The head of the Federal Deposit Insurance Corp. told lawmakers on Tuesday that his agency had launched an investigation into reports of misogynistic culture among bank examiners that prompted women to quit the agency.
FDIC Chairman Martin Gruenberg said the agency had no tolerance for the alleged misconduct in its workplace, which was detailed in a Wall Street Journal article on Monday. The newspaper’s investigation found that female examiners left the FDIC after facing what the article described as a “sexualized, boys’ club environment,” and because they said they were given fewer opportunities than male colleagues.
“I am personally disturbed and deeply troubled by this report,” Gruenberg told the Senate Banking Committee. “The FDIC is conducting a comprehensive review, including engaging an independent third party, to ensure that we understand the nature of these issues and take all appropriate actions to address them.”
Gruenberg said the review would look into conduct across the agency and he hoped the study would be completed within 90 days. He added that agency management must make employees confident that they are safe to raise complaints and that officials will keep those complaints confidential.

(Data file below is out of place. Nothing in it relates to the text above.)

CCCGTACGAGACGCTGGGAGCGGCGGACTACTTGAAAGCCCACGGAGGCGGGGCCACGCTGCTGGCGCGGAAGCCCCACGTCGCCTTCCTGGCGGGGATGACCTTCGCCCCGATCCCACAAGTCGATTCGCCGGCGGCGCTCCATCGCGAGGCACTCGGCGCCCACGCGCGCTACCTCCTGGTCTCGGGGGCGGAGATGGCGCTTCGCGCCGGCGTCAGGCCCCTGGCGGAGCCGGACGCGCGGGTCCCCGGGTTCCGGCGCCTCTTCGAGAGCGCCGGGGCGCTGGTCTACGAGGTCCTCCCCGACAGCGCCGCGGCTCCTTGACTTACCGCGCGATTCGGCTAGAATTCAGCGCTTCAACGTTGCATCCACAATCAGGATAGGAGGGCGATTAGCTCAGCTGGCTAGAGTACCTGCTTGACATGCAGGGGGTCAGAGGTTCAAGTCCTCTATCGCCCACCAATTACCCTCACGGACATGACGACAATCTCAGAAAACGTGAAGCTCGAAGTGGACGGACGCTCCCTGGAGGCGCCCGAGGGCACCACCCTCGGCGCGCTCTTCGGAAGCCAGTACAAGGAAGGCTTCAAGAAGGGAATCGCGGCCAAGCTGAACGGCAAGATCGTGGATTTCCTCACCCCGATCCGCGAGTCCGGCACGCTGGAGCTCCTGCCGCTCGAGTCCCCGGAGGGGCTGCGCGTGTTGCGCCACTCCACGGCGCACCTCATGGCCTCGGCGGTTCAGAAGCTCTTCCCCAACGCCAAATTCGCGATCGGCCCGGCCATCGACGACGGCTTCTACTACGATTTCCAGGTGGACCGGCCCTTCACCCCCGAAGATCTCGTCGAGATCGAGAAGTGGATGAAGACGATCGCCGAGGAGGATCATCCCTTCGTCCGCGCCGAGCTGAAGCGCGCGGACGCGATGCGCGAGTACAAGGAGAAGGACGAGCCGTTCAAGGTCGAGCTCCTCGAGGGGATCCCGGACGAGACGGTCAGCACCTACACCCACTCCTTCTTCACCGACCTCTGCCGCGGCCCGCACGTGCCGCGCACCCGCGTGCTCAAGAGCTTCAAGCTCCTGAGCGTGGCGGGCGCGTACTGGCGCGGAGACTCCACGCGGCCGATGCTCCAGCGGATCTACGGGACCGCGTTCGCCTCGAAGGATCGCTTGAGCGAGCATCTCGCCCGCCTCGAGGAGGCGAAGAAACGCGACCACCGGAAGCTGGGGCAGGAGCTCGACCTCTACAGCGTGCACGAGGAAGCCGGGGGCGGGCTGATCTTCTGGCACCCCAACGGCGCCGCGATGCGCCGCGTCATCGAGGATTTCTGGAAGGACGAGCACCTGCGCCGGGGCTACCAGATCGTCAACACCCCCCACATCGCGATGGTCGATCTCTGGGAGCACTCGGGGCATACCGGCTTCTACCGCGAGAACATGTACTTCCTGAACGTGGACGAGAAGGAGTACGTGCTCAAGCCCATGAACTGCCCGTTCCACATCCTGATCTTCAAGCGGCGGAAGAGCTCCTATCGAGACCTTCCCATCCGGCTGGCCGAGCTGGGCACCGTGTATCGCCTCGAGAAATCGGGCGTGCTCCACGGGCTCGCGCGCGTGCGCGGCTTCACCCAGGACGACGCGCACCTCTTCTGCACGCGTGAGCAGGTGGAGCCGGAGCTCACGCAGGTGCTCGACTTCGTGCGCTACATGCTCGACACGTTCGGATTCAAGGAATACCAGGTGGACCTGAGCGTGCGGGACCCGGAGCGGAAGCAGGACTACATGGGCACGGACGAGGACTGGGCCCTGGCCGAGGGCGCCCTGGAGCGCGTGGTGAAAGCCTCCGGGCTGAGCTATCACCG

Earlier on Tuesday, key House Republican lawmakers demanded that the FDIC inspector general “expeditiously provide a briefing on the FDIC’s workplace culture.” They asked for a briefing later this month.
The work of bank examiners has been under scrutiny this year since multiple midsize lenders collapsed. In April, following the failure of Signature Bank, the FDIC said its examiners were too slow to respond to problems at the bank, partly due to a staffing shortage in its New York office. The FDIC said that “resource challenges” in that office kept it from adequately staffing an examination team dedicated to the lender.
In addition to Gruenberg, Tuesday’s hearing features top banking watchdogs at the Federal Reserve and Office of the Comptroller of the Currency. They fielded a range of questions about how regulators were addressing issues raised by collapses of Signature and Silicon Valley Bank in March.
Michael Barr, the Fed’s vice chair for supervision, told lawmakers that his agency’s supervisors are conducting targeted reviews and working to keep tabs on new products being launched by lenders. He also defended regulators’ bid to demand that banks hold more capital.
The banking industry has launched an aggressive lobbying and public-relations campaign against that proposed capital rule. Regulators are currently in the process of taking comments from the public on the plan.
“If there are areas that we can improve the rule, we’re very open,” Barr said. “We want to make sure the rule works right for households and businesses.”